Wednesday, March 25, 2015

BFI Flare 2015: Do I Sound Gay?

Do I Sound Gay?

Close your eyes and try and imagine the sound of a gay man’s voice.  Think you have it?  I’m guessing you can hear an over-excitable, perhaps nasal, high-pitched voice with a lisp.  Where did this voice come from and why does it ‘sound gay’.  Gay filmmaker David Thorpe is on a mission to find out how he got the voice that he does and why it has such a stigma around it, from both inside and outside of the gay community. 

A question that haunts LGBT people from there most ardent ideological critics is whether homosexuality (and its varients) is a lifestyle choice or if individuals are simply born that way.  The arguments on both sides are that if it is a naturally occurring state within nature then it should be accepted as such, otherwise if it is instead a sinful lifestyle ‘choice’ then it is something to be overcome and purged. 

Most progressive people (and most LGBT people themselves) believe that it is a naturally occurring phenomenon of nature that cant (and shouldn’t) be helped and therefore should be embraced.  But what of the non-sexual elements of being gay?  Do they occur naturally, or are they learned when individuals spend time in gay communities?  And specifically what is the deal with that stereotypical voice?!

Dan Savage

Thorpe sets out on a Morgan Spurlock style voyage of discovery to learn about his own voice by visiting speech therapists, to interviewing famous icons such as Dan Savage, Margaret Cho, David Sedaris as well as analyzing clips of famous gay men such as Liberace and Truman Capote.  His own insecurities about his voice lead him to discover that his friends and family have different opinions about how his voice changed during his life, whilst also making his gay friends uncomfortable that he is potentially challenging something so integral to all of their identities.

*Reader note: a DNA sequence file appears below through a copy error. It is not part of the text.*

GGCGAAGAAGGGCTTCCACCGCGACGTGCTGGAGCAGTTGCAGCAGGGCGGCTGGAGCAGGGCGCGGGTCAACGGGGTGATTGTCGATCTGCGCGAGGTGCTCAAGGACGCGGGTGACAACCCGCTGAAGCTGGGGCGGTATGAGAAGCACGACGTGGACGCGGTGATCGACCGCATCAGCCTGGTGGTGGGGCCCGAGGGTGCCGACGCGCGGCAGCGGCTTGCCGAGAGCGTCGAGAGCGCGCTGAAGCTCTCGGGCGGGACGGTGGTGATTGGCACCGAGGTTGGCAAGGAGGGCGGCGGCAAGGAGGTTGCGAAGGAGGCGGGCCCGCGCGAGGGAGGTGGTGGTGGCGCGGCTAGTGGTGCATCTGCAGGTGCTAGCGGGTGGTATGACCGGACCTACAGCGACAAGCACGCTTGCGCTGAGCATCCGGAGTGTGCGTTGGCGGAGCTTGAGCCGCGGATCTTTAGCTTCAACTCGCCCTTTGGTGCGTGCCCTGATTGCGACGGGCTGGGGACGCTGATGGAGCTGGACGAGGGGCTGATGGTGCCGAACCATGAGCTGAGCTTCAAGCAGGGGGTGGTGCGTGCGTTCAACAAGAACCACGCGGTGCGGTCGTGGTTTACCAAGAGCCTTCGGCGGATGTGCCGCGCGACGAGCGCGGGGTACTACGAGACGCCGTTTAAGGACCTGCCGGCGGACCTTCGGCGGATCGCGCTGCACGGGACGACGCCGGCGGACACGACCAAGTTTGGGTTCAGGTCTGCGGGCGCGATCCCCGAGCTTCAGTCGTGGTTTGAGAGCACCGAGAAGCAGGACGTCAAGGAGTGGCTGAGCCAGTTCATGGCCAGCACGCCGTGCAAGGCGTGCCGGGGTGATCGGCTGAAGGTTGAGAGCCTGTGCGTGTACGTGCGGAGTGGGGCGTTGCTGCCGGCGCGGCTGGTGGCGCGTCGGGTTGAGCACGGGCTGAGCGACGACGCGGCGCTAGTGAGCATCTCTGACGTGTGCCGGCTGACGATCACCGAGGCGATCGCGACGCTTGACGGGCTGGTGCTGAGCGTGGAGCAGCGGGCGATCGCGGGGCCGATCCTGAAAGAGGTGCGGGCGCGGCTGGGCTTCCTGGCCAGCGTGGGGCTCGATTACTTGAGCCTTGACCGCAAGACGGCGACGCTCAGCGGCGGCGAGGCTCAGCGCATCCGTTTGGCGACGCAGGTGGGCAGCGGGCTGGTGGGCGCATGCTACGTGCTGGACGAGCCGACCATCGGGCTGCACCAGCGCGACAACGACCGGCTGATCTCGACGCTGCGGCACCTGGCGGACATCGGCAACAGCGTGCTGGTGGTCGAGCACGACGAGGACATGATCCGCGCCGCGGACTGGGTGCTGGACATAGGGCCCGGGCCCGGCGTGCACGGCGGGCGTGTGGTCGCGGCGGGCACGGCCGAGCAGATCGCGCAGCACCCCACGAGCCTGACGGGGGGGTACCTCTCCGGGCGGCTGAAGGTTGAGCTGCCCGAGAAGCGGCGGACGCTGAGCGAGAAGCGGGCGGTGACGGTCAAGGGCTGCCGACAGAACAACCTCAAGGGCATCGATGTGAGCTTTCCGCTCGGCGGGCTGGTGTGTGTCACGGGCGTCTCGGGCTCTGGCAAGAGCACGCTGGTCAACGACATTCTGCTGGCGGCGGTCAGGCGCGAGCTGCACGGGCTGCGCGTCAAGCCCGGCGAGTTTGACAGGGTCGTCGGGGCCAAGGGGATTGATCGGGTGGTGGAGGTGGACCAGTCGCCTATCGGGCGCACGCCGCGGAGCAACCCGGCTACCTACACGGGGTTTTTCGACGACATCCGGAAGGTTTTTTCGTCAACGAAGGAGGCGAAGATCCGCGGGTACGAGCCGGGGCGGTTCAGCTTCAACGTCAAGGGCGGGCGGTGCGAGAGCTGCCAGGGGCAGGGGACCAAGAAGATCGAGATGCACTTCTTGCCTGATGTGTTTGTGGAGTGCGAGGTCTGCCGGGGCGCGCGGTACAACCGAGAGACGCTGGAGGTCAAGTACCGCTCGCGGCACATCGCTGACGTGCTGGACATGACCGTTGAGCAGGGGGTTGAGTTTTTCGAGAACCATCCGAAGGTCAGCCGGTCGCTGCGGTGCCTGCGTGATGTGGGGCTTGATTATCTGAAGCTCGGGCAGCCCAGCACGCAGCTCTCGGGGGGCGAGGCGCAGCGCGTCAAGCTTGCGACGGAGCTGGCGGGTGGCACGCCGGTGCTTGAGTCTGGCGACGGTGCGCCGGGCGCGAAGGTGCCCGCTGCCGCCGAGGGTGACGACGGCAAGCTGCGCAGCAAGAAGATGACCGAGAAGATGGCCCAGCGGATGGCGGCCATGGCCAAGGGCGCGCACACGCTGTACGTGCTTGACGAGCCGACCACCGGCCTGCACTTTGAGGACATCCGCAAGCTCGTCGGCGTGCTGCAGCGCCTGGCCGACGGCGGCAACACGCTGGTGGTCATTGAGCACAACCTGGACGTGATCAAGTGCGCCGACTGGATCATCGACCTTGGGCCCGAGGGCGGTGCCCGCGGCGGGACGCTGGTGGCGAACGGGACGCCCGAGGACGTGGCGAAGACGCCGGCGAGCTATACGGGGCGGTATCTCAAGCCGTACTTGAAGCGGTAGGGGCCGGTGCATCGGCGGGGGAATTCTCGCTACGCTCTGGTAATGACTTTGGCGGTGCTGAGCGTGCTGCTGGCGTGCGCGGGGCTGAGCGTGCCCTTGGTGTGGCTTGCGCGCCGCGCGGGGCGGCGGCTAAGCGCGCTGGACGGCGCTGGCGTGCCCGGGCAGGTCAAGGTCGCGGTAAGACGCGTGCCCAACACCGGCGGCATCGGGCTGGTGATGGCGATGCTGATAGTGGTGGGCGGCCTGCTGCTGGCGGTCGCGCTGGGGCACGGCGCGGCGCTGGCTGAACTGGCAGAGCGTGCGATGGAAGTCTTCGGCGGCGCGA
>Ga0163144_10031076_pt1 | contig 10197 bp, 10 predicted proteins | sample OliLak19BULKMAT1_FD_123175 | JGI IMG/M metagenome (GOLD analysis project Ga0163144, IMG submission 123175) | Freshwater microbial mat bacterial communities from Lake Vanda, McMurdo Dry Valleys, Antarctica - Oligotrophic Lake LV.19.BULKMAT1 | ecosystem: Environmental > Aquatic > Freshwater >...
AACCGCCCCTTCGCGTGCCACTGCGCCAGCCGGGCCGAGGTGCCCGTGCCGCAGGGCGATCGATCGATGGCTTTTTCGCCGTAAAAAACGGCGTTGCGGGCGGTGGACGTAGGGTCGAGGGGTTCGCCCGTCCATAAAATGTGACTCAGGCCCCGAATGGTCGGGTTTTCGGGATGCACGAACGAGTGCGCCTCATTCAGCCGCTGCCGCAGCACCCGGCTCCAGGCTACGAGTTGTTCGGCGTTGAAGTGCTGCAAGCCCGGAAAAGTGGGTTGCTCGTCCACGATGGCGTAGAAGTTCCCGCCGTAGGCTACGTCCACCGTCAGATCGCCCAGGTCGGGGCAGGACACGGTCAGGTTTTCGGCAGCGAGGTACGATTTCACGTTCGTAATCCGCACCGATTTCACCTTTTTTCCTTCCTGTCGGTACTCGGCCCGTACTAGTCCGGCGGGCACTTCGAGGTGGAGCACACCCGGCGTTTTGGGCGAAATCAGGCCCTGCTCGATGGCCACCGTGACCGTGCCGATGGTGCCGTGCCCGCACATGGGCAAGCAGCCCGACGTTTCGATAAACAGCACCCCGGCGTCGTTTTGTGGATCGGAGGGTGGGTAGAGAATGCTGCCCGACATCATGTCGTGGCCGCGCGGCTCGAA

The most insightful moments come when discussing how the stereotype has developed throughout film and cultural history, as well as theories as to why people still adapt their voice to their environment.  Disney, as usual, come across badly as Thorpe explains how the ‘gay voice’ became associated with villains – Shere Khan (Jungle Book), Jafar (Aladdin) and Scar (The Lion King) all have over-pronounced lispy voices. 

Another concept that keeps reoccurring is Code-Switching, the process of changing your language or pronounciation in order to hide or change part of your identity.  Gay men are accused of playing down (or over-emphasising) their voice in order to fit in amongst ‘straight’ society.  This semiotic analysis of intonation gives the otherwise playful film a bit of theoretical weight and insight.

Because the film is mostly auto-biographical, it was only ever going to end with a personal resolution as opposed to an objective one, but the characters and main argument of the film make it eminently watchable and great fun.  And the moral of the story for anyone watching who asks themselves Do I Sound Gay? Is that yes you probably do.  And that is just fine…

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